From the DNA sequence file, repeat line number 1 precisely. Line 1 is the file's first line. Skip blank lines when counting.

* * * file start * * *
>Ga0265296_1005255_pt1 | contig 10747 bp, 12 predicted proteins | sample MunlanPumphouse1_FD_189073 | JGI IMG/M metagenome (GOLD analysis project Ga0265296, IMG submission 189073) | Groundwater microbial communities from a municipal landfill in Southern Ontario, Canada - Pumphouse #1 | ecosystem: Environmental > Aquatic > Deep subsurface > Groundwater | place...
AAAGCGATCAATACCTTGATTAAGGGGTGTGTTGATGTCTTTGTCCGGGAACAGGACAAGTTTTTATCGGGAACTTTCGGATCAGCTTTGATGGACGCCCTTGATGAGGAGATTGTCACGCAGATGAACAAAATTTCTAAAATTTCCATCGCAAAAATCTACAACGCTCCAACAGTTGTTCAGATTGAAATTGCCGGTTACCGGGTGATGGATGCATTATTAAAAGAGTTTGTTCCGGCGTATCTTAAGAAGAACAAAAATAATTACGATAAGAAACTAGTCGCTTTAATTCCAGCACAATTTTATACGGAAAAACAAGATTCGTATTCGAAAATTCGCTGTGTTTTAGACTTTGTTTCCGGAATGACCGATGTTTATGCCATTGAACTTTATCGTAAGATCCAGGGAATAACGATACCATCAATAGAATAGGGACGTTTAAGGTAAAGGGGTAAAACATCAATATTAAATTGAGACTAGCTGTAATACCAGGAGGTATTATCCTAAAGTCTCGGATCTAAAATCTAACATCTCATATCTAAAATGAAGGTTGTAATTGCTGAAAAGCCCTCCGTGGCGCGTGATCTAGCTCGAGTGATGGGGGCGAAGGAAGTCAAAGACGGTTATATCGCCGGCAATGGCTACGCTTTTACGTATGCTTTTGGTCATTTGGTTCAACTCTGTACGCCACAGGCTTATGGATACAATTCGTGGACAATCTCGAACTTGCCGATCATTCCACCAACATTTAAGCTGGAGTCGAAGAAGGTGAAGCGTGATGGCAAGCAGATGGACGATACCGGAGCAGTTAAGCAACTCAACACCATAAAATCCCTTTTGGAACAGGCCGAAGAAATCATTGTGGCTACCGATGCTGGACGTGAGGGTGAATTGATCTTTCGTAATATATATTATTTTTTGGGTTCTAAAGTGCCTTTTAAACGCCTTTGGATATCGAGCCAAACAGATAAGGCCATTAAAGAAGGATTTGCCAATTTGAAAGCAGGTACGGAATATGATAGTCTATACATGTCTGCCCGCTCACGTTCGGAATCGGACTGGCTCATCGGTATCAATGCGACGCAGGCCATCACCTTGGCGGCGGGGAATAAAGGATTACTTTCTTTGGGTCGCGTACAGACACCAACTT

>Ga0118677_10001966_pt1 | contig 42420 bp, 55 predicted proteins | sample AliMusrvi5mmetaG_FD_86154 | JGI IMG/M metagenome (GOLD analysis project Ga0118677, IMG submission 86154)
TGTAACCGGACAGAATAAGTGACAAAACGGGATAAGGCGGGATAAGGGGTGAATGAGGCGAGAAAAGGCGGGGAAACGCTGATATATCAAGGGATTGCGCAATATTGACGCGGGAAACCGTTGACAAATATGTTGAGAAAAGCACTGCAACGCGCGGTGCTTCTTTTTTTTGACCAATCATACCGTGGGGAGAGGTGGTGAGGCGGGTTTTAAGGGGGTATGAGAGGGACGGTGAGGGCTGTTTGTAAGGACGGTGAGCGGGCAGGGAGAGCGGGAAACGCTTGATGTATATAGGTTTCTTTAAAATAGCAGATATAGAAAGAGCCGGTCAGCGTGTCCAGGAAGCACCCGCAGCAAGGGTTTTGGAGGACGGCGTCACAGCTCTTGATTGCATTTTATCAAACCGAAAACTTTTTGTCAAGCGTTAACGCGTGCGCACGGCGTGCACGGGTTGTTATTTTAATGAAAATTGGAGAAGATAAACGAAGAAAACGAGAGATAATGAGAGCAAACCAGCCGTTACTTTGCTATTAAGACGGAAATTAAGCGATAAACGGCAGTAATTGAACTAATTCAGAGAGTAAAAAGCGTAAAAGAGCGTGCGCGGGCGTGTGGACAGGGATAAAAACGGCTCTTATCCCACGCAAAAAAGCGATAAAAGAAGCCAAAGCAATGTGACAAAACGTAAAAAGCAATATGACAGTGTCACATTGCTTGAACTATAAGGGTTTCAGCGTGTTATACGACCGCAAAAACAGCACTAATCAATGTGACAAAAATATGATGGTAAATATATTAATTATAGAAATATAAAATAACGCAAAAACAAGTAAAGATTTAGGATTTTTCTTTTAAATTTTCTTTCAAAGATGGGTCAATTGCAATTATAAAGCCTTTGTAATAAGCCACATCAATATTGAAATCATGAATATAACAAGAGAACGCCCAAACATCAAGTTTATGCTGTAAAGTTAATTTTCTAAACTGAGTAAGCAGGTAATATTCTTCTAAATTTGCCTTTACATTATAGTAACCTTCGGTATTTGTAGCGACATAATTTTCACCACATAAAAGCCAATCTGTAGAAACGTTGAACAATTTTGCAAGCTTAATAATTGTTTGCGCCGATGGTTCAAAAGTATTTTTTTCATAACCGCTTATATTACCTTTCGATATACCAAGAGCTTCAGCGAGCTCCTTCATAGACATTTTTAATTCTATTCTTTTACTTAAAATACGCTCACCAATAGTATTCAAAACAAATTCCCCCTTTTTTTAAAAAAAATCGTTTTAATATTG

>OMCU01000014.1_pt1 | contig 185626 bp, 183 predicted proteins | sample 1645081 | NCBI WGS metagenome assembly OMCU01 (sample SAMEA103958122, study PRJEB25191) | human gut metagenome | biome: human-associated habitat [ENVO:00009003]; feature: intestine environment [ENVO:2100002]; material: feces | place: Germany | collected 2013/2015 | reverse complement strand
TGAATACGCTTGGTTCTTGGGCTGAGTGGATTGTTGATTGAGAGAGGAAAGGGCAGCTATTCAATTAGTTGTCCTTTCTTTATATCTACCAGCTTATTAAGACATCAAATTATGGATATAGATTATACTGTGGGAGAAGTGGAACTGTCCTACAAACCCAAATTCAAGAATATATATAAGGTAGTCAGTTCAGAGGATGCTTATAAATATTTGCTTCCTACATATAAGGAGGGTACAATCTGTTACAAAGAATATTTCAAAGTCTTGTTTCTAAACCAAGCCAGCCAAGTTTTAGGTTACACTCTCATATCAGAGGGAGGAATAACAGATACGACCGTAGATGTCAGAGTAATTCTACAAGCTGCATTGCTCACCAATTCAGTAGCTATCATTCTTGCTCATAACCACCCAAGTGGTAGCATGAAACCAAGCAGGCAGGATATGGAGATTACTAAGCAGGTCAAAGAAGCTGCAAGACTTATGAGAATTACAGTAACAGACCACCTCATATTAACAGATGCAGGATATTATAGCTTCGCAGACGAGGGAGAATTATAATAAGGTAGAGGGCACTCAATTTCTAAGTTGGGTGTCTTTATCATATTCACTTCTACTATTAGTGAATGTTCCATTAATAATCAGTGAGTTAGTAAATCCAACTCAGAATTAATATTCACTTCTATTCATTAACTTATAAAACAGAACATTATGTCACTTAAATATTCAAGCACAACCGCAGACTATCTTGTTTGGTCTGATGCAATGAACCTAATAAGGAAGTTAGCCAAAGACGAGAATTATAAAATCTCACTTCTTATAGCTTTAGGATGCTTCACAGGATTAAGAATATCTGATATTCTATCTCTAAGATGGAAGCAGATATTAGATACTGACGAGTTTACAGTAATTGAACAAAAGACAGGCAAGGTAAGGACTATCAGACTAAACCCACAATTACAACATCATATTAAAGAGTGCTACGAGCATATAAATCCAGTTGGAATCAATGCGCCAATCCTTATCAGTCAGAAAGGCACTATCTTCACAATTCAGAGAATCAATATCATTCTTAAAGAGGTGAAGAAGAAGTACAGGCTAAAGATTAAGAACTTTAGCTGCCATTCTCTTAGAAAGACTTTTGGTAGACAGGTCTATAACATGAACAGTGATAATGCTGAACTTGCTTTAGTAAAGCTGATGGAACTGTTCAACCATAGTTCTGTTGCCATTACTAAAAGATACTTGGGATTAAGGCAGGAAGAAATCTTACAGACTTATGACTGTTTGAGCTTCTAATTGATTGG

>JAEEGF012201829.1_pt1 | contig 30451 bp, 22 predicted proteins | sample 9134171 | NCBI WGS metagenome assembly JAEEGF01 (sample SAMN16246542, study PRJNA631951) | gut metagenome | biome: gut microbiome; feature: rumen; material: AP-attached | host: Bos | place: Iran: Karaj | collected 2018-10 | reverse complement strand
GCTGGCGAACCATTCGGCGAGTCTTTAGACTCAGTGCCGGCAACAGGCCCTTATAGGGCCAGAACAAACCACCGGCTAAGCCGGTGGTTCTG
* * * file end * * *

>Ga0265296_1005255_pt1 | contig 10747 bp, 12 predicted proteins | sample MunlanPumphouse1_FD_189073 | JGI IMG/M metagenome (GOLD analysis project Ga0265296, IMG submission 189073) | Groundwater microbial communities from a municipal landfill in Southern Ontario, Canada - Pumphouse #1 | ecosystem: Environmental > Aquatic > Deep subsurface > Groundwater | place...